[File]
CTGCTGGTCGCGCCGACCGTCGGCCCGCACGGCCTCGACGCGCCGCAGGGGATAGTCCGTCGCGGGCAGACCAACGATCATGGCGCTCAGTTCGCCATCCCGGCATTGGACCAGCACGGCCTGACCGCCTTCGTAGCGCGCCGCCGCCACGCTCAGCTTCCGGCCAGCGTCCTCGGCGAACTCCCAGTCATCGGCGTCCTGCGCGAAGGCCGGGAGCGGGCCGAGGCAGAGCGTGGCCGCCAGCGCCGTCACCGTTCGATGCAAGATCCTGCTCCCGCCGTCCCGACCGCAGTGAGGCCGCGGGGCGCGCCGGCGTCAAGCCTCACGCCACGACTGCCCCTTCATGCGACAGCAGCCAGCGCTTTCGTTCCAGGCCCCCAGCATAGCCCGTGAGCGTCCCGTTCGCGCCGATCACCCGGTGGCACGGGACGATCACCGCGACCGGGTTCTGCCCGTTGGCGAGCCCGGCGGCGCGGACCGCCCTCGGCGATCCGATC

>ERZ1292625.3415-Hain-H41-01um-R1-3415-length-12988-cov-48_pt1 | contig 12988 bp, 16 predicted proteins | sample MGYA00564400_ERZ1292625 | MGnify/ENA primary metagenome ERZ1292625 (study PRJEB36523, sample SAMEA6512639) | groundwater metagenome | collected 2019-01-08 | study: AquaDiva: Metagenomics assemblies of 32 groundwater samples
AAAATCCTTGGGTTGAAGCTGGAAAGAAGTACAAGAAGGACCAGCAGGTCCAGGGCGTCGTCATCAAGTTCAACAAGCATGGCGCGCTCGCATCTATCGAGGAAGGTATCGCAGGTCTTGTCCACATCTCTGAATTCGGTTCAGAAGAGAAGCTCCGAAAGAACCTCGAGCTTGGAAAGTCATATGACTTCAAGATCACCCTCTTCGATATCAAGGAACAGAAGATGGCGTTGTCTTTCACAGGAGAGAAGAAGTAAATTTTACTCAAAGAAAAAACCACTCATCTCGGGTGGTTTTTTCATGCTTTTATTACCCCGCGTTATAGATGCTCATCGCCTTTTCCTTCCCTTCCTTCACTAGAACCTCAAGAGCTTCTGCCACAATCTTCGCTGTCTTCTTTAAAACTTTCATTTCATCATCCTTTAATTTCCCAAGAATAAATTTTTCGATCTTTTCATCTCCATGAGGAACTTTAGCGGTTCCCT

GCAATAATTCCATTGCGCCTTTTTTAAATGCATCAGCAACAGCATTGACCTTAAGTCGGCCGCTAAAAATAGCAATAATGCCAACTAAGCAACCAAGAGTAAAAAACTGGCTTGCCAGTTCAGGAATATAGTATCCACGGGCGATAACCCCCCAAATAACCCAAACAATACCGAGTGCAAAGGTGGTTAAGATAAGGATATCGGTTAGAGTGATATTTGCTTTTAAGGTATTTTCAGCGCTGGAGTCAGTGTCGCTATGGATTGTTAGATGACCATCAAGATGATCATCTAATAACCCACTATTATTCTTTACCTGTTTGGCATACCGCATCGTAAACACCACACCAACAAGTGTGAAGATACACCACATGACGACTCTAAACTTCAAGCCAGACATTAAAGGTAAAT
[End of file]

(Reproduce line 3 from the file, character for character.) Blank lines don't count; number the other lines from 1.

AAAATCCTTGGGTTGAAGCTGGAAAGAAGTACAAGAAGGACCAGCAGGTCCAGGGCGTCGTCATCAAGTTCAACAAGCATGGCGCGCTCGCATCTATCGAGGAAGGTATCGCAGGTCTTGTCCACATCTCTGAATTCGGTTCAGAAGAGAAGCTCCGAAAGAACCTCGAGCTTGGAAAGTCATATGACTTCAAGATCACCCTCTTCGATATCAAGGAACAGAAGATGGCGTTGTCTTTCACAGGAGAGAAGAAGTAAATTTTACTCAAAGAAAAAACCACTCATCTCGGGTGGTTTTTTCATGCTTTTATTACCCCGCGTTATAGATGCTCATCGCCTTTTCCTTCCCTTCCTTCACTAGAACCTCAAGAGCTTCTGCCACAATCTTCGCTGTCTTCTTTAAAACTTTCATTTCATCATCCTTTAATTTCCCAAGAATAAATTTTTCGATCTTTTCATCTCCATGAGGAACTTTAGCGGTTCCCT